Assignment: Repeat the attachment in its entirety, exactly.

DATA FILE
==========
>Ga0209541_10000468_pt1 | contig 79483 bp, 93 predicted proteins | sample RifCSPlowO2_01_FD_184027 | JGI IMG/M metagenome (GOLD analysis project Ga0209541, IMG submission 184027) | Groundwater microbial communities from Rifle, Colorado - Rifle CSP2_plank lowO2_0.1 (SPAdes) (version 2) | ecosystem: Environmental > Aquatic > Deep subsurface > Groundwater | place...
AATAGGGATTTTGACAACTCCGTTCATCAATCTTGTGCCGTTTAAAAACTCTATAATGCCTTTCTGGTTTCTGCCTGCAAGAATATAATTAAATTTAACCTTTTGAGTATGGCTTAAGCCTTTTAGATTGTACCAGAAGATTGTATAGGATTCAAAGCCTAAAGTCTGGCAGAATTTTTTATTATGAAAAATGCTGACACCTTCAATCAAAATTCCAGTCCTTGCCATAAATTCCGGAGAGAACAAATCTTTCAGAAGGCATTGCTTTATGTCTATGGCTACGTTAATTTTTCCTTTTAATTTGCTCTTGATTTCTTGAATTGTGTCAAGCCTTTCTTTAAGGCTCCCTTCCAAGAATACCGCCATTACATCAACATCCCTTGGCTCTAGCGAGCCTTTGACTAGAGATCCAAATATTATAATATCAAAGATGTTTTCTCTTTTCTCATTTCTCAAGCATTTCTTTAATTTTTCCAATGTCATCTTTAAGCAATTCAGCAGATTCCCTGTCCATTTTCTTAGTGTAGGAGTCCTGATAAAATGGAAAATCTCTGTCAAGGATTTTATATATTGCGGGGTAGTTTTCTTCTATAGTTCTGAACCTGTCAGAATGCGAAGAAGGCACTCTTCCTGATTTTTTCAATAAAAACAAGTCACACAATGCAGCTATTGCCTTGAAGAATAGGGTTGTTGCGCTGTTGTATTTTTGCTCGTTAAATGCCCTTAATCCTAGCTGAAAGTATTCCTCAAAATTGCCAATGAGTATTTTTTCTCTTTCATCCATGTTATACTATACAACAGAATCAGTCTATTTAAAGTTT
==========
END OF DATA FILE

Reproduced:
>Ga0209541_10000468_pt1 | contig 79483 bp, 93 predicted proteins | sample RifCSPlowO2_01_FD_184027 | JGI IMG/M metagenome (GOLD analysis project Ga0209541, IMG submission 184027) | Groundwater microbial communities from Rifle, Colorado - Rifle CSP2_plank lowO2_0.1 (SPAdes) (version 2) | ecosystem: Environmental > Aquatic > Deep subsurface > Groundwater | place...
AATAGGGATTTTGACAACTCCGTTCATCAATCTTGTGCCGTTTAAAAACTCTATAATGCCTTTCTGGTTTCTGCCTGCAAGAATATAATTAAATTTAACCTTTTGAGTATGGCTTAAGCCTTTTAGATTGTACCAGAAGATTGTATAGGATTCAAAGCCTAAAGTCTGGCAGAATTTTTTATTATGAAAAATGCTGACACCTTCAATCAAAATTCCAGTCCTTGCCATAAATTCCGGAGAGAACAAATCTTTCAGAAGGCATTGCTTTATGTCTATGGCTACGTTAATTTTTCCTTTTAATTTGCTCTTGATTTCTTGAATTGTGTCAAGCCTTTCTTTAAGGCTCCCTTCCAAGAATACCGCCATTACATCAACATCCCTTGGCTCTAGCGAGCCTTTGACTAGAGATCCAAATATTATAATATCAAAGATGTTTTCTCTTTTCTCATTTCTCAAGCATTTCTTTAATTTTTCCAATGTCATCTTTAAGCAATTCAGCAGATTCCCTGTCCATTTTCTTAGTGTAGGAGTCCTGATAAAATGGAAAATCTCTGTCAAGGATTTTATATATTGCGGGGTAGTTTTCTTCTATAGTTCTGAACCTGTCAGAATGCGAAGAAGGCACTCTTCCTGATTTTTTCAATAAAAACAAGTCACACAATGCAGCTATTGCCTTGAAGAATAGGGTTGTTGCGCTGTTGTATTTTTGCTCGTTAAATGCCCTTAATCCTAGCTGAAAGTATTCCTCAAAATTGCCAATGAGTATTTTTTCTCTTTCATCCATGTTATACTATACAACAGAATCAGTCTATTTAAAGTTT